Jan

Jan
31
2018

Pitt “Inventor Labs” Look to Inspire the Next Generation of Green Engineers

Civil & Environmental

PITTSBURGH (January 31, 2018) … A new grant awarded to the University of Pittsburgh Swanson School of Engineering will encourage collaboration between university engineering students and K-12 students across the region. The funding will support the creation of Inventor Labs that strengthen community ties by providing hands-on learning spaces in underserved schools and communities in the region.“Our goal is to engage students from a young age through the time they start applying to colleges by giving them opportunities to interact with science and technology,” says David Sanchez, Assistant Professor of Civil and Environmental engineering and Assistant Director at the Mascaro Center for Sustainable Innovation at Pitt. “This is the third consecutive year Pitt received the award, and it will help us continue to grow the large network of University resources we share with our community neighbors.”The $35,000 grant comes from Constellation, an Exelon company—a provider of power, natural gas, and renewable energy headquartered in Baltimore—as part of its E2 Energy to Educate program. Dr. Sanchez is the director of the Energy to Educate program at Pitt and coordinates University efforts to engage K-12 students, teachers, and communities with concepts in clean energy solutions and sustainability.“The Community Engagement Center and the Manufacturing Assistance Center Makerspace are two existing programs at the University of Pittsburgh we are leveraging in particular to help achieve our goal of strengthening our community presence and creating opportunities for students to learn about energy and sustainable engineering,” Dr. Sanchez says.The heart of the project is student participation and the development of student-made, energy technology prototypes. Through a series of “Design-Build” challenges, students will learn about sustainability issues surrounding electric cars, wind and water turbines, and waste-heat and wastewater.“The Design-Build challenges are based on engineering concepts linked to Pittsburgh themes like self-driving car initiatives and an abundance of dams and rivers,” adds Dr. Sanchez.Dr. Sanchez plans to help a total of 60 student teams this year learn about engineering design, embedded systems, programming, and energy devices. Students will be able to showcase their creations at their schools, enter them in tech competitions, and implement them in their communities.“The students will be building electric cars powered by Lithium-ion batteries, small-scale wind turbines, and solar panels to power water treatment pumps,” says Dr. Sanchez. “The really interesting thing is the students will get feedback on their prototypes from engineers currently working in the energy field.”Last year alone, the award funding helped Pitt directly impact more than 1,500 students from universities, charter schools, middle schools, and outreach programs. The “Teach the Teacher” program, a two-day workshop at the Mascaro Center for Sustainable Innovation, indirectly impacted an additional 1,300 students by instructing teachers from the region how to integrate sustainable engineering concepts into their classrooms.The award also supported collaboration with Swanson School student clubs and local pre-college students. Dr. Sanchez participated in The Society of Women Engineers’ “Girls Engineering in Middle School” day and taught them how to build electrical circuits out of clay. He also helped high school and middle school students build wind turbines at The National Society of Black Engineers “A Walk for Education,” their largest service and outreach program. Constellation also served as one of the sponsors for the Design EXPO showcasing more than 90 projects from 400 Pitt engineering students.“In the same way we strive to find sustainable solutions to engineering challenges, we want to use this funding to create a sustainable impact on the community. Enhancing the personal and technical formation of each of these students in the realm of energy and sustainable engineering is not only a joy to be a part of but an opportunity to build long term community equity,” says Dr. Sanchez. ###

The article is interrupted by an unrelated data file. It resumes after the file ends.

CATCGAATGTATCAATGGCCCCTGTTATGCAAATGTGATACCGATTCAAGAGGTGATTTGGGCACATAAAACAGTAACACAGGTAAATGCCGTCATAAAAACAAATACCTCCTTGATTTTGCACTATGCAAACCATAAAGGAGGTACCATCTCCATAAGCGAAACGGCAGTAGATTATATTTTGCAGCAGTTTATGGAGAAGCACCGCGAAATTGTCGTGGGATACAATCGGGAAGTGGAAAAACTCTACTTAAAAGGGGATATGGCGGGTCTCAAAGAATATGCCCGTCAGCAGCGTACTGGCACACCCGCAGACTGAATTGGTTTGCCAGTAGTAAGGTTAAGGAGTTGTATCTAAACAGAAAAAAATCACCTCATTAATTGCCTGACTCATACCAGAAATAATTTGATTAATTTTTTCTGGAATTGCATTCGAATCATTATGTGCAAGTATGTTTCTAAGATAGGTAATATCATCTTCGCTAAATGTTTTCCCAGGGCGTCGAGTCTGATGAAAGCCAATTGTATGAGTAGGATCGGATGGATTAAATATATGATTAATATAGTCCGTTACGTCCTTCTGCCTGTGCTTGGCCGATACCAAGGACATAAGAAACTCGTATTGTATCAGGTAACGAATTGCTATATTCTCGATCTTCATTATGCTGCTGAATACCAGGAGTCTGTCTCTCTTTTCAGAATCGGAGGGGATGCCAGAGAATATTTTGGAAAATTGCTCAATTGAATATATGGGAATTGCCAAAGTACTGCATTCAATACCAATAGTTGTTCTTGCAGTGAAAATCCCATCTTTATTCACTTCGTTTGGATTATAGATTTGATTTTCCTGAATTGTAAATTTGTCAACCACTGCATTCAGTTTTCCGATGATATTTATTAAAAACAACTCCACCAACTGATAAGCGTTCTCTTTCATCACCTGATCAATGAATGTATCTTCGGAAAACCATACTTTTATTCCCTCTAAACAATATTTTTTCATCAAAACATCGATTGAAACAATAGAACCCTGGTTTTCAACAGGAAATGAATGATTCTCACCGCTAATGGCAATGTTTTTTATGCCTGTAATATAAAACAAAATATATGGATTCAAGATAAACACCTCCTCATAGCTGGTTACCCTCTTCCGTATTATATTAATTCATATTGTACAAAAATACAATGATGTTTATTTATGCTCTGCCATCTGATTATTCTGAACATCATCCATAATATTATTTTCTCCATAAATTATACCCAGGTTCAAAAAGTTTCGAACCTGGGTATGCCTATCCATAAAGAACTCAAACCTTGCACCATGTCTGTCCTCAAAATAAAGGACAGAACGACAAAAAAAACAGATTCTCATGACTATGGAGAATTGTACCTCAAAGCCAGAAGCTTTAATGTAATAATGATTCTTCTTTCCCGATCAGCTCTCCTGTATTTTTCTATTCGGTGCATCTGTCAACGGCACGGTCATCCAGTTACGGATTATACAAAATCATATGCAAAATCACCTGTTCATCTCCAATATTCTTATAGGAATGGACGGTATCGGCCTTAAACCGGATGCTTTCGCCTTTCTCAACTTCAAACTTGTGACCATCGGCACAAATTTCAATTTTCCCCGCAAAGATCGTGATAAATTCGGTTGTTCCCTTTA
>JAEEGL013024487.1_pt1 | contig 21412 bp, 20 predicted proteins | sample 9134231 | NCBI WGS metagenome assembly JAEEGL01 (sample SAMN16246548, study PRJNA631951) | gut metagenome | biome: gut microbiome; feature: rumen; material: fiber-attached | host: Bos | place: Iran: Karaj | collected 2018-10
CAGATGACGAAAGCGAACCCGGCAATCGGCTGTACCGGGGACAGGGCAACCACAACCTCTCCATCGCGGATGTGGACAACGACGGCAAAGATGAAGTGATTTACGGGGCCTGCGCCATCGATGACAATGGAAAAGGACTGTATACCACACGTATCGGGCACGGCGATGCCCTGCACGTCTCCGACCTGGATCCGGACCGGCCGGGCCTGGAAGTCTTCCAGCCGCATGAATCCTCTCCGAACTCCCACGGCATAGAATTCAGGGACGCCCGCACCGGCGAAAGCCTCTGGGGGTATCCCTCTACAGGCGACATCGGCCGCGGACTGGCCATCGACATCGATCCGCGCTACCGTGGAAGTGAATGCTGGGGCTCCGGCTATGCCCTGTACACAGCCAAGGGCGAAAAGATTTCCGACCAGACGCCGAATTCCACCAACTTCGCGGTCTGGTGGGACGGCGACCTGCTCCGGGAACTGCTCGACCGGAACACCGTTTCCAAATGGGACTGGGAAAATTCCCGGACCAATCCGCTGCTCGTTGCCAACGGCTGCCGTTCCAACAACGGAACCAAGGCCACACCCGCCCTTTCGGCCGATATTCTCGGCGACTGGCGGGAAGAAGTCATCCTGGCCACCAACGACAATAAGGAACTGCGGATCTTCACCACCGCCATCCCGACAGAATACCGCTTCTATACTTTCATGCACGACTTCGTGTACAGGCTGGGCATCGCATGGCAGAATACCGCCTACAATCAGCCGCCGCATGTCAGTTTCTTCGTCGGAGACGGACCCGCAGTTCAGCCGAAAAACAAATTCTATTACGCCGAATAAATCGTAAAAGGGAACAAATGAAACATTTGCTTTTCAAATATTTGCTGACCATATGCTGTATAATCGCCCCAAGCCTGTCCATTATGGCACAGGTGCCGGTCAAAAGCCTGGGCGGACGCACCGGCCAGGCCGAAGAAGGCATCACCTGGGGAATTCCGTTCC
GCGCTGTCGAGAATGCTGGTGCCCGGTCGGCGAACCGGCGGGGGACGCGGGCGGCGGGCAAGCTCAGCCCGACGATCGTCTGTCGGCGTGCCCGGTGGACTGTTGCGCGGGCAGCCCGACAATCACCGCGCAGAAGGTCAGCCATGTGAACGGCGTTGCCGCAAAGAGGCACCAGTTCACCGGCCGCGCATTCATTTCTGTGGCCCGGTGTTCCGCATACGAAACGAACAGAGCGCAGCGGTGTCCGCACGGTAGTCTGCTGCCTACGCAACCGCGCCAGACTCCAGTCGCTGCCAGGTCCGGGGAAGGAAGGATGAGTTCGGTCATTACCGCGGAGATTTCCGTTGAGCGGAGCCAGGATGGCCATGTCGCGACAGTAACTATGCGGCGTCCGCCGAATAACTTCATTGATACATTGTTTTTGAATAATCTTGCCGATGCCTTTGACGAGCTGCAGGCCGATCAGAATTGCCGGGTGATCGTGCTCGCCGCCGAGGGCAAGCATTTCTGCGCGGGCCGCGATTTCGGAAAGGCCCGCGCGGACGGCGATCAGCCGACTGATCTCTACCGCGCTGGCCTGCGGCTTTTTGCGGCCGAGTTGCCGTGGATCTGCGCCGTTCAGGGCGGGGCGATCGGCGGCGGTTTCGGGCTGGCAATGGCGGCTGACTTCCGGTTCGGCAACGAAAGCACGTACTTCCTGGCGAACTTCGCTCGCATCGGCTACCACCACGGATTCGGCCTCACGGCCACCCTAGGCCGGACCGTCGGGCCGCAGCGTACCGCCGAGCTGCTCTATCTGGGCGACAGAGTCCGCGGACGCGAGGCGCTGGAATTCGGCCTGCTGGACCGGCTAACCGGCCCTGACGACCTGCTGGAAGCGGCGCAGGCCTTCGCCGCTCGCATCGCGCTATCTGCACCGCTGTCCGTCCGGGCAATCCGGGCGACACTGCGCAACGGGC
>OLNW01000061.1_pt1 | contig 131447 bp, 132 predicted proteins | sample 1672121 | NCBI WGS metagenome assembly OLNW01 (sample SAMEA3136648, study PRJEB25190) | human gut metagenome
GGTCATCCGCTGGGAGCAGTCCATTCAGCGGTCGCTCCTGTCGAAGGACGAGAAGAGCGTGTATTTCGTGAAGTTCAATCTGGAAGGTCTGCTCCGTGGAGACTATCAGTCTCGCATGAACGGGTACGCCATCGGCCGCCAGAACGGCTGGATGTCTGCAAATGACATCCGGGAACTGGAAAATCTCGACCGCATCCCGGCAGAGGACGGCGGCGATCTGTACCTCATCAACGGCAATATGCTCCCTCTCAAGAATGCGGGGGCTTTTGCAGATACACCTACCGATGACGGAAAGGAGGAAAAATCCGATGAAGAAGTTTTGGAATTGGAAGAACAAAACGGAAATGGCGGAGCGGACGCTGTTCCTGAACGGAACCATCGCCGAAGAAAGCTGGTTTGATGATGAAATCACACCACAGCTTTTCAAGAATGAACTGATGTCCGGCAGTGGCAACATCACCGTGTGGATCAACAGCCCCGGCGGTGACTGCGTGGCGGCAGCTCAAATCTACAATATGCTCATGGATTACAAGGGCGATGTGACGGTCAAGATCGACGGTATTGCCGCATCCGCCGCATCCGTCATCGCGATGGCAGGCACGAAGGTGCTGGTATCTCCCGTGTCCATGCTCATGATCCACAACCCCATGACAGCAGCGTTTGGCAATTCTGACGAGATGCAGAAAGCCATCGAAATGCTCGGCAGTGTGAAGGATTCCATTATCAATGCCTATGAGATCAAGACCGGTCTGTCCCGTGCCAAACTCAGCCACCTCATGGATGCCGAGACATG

Matt Cichowicz, Communications Writer
Jan
7
2018

Road to Success

Civil & Environmental

Professor Mark Magalotti comments on how improved vehicle efficiency has impacted infrastructure funding. View the video and transcript here.
Full Measure
Jan
3
2018

CEE's Andy Bunger Collaborates with LSU Faculty in Gulf Research Grant

Civil & Environmental

12-07-17 LSU Craft & Hawkins Department of Petroleum Engineering faculty Wesley Williams and Mileva Radonjic received more than $7.5 million of the total $10.8 million awarded today by the Gulf Research Program of the National Academies of Sciences, Engineering, and Medicine to projects that address systemic risk in offshore oil and gas operations.Williams, a professional in residence, received $4,910,000 for his project, “Experiments on Multiphase Flow of Live Muds in a Full-Scale Wellbore With Distributed Sensing for Kick and Gas-in-Riser Detection/Mitigation.” The research is being conducted in cooperation with Texas A&M University and Weatherford.Radonjic, an associate professor, received $2,614,000 for her project, “Mitigating Risks to Hydrocarbon Release Through Integrative Advanced Materials for Wellbore Plugging and Remediation.” The work is being conducted in cooperation with LSU Petroleum Engineering Assistant Professor Ipsita Gupta, Andrew Bunger from the University of Pittsburgh, Raissa Feron from the University of Texas at Austin and Malin Torsater from SINTEF, a research company in Norway. Read the full article here.
Joshua Duplechain, Director of Communications, LSU